Agreement on the Conservation of Albatrosses and Petrels

Eating pumice a last resort for starving Short-tailed Shearwaters

Short tailed Shearwater off Noth Cape NZ Kirk Zufelt

Short-tailed Shearweater at sea, photograph by  Kirk Zufelt

Lauren Roman (Marine Debris Research, CSIRO Oceans and Atmosphere, Hobart, Tasmania, Australia) and colleagues have published in the journal Marine Ecology Progress Series on starving Short-tailed Shearwaters Ardenna tenuirostris (Least Concern) feeding on floating pumice on their return to Australian breeding sites from trans-equatorial migration.

The paper’s abstract follows:

“Food deprivation may decrease selectivity in food; however, (1) whether animals can cross a selectivity threshold whereby they ingest non-nutritive items ('non-food') in lieu of food (engaging in pica/lithophagia), (2) their behaviour, or (3) the implications of these behaviours are not documented. By examining carcasses of seabirds that ingested pumice of known provenance prior to death, we provide insights into whether wild animals starve because they have eaten non-food, or whether they eat non-food because they are starving. We investigated ingestion of pumice and plastic in carcasses of short-tailed shearwaters Ardenna tenuirostris following a significant starvation mortality event (also known as seabird wreck), during which millions of shearwaters died along the eastern Australian coastline in 2013. We found that the stomachs of 96.5% of 172 seabirds sampled contained pumice or plastic at the time of death. We used global location sensors to track the 2013 shearwater migration and overlaid these tracks with the dispersing pumice raft from the 2012 Havre underwater volcanic eruption, Kermadec Islands, New Zealand. We determined that shearwaters in a starved state had ingested pumice 12-41 h before death, indicating that starving or food-stressed seabirds exhibit reduced prey discrimination. The provenance of the ingested plastic was not known. Ingestion of non-nutritive items has serious implications for wildlife, particularly long-lived or migrating species. Additional risk to already nutritionally compromised animals includes dietary dilution, gastric foreign body obstruction and toxicity. With a projected changing climate and increased marine pollution and over-exploitation of resources, this study has implications for the interaction of stressors, mass mortalities and exacerbation of existing threats to marine species.”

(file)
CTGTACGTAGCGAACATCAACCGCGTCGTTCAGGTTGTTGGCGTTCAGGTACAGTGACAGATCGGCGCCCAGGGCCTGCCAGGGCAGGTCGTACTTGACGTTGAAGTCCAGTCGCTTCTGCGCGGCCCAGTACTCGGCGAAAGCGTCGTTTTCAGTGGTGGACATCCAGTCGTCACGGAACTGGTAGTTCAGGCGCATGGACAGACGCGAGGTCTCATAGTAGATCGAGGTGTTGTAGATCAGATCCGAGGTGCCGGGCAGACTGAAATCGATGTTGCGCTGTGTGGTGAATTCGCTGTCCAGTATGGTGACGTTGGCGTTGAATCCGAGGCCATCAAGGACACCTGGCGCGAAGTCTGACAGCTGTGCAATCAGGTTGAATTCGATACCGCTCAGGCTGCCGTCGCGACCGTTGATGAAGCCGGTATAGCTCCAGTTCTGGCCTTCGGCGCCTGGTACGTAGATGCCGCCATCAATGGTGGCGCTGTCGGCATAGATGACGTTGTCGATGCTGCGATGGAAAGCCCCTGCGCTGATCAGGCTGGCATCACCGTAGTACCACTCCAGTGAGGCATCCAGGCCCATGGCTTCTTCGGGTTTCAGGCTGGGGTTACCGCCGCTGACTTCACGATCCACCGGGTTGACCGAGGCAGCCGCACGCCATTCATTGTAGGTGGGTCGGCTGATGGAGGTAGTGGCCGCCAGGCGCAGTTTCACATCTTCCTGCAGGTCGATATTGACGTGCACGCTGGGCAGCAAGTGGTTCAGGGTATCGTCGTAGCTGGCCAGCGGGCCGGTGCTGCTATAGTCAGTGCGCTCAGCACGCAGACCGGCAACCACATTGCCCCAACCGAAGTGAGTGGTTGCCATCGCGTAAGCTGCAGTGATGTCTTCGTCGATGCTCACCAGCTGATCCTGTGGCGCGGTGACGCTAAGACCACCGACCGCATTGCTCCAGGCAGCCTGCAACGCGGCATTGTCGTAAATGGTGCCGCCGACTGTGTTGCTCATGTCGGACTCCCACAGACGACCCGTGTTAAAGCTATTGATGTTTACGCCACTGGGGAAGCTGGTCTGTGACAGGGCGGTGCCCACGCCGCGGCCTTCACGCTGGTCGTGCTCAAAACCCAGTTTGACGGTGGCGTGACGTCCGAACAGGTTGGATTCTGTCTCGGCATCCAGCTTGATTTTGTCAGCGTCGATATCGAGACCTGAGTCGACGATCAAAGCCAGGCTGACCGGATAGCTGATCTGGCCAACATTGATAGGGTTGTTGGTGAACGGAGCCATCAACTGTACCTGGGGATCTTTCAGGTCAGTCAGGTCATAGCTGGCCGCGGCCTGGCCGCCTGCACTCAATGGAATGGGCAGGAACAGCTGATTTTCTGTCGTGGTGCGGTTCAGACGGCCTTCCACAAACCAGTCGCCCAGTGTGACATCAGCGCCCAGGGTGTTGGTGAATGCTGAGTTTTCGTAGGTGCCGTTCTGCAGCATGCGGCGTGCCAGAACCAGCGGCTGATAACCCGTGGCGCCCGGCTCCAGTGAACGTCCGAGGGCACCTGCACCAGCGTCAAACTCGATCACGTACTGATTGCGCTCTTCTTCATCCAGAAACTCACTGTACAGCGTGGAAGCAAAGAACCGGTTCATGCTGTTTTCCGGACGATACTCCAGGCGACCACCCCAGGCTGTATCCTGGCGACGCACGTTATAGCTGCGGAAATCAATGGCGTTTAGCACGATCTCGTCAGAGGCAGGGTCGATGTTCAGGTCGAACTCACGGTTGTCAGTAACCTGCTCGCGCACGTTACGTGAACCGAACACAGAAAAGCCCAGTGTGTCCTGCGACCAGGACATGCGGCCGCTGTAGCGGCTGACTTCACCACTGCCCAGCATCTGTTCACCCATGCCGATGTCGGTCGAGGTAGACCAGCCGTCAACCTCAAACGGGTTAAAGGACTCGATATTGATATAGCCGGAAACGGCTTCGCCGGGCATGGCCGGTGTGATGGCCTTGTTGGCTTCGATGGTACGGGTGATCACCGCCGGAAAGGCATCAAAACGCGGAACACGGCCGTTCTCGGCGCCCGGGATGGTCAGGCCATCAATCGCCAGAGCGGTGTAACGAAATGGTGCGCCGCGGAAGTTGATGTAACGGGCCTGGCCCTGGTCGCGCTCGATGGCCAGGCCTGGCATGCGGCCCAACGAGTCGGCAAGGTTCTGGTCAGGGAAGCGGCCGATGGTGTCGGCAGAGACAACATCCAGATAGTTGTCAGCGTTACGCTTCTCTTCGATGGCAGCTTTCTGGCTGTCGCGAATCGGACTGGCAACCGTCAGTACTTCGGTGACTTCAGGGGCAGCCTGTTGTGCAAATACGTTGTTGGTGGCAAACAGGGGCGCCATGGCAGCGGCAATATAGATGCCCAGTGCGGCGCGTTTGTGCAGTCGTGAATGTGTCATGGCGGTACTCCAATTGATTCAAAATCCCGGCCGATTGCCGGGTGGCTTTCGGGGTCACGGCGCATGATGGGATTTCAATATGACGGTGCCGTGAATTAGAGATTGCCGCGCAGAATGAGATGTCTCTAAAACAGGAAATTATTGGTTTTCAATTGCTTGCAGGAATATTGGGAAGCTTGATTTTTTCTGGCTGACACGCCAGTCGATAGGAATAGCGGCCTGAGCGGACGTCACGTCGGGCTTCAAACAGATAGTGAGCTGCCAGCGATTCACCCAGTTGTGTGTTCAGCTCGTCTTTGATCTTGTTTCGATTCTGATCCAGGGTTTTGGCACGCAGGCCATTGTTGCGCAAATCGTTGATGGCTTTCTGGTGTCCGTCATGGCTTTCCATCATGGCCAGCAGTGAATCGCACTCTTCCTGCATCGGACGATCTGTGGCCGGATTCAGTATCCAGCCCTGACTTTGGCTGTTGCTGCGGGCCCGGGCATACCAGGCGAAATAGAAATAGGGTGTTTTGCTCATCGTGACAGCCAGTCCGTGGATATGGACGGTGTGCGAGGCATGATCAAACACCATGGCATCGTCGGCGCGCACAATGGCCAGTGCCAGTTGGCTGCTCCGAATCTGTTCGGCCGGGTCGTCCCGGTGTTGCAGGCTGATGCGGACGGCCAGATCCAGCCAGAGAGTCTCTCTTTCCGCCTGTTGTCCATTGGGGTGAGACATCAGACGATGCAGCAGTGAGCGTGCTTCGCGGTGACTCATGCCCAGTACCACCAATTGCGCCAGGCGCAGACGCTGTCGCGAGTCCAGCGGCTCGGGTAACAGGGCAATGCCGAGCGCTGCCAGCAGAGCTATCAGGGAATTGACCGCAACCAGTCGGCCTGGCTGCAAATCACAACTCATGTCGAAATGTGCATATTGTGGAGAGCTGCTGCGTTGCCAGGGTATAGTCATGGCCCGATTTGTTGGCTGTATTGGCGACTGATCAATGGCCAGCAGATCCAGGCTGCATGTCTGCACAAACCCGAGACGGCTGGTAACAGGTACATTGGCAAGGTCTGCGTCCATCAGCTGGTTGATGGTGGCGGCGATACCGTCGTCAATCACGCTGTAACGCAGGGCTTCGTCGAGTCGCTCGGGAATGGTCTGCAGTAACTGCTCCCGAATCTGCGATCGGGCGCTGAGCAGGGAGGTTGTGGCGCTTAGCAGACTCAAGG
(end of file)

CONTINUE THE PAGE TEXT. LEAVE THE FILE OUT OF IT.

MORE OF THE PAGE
Read a popular account of the research, and access related papers by the senior author.

Reference:

Roman, L., Bryan, S., Bool, N., Gustafson, L. & Townsend, K. 2021.  Desperate times call for desperate measures: non-food ingestion by starving seabirds.  Marine Ecology Progress Series 662: 157-168.

John Cooper, ACAP Information Officer, 05 April 2021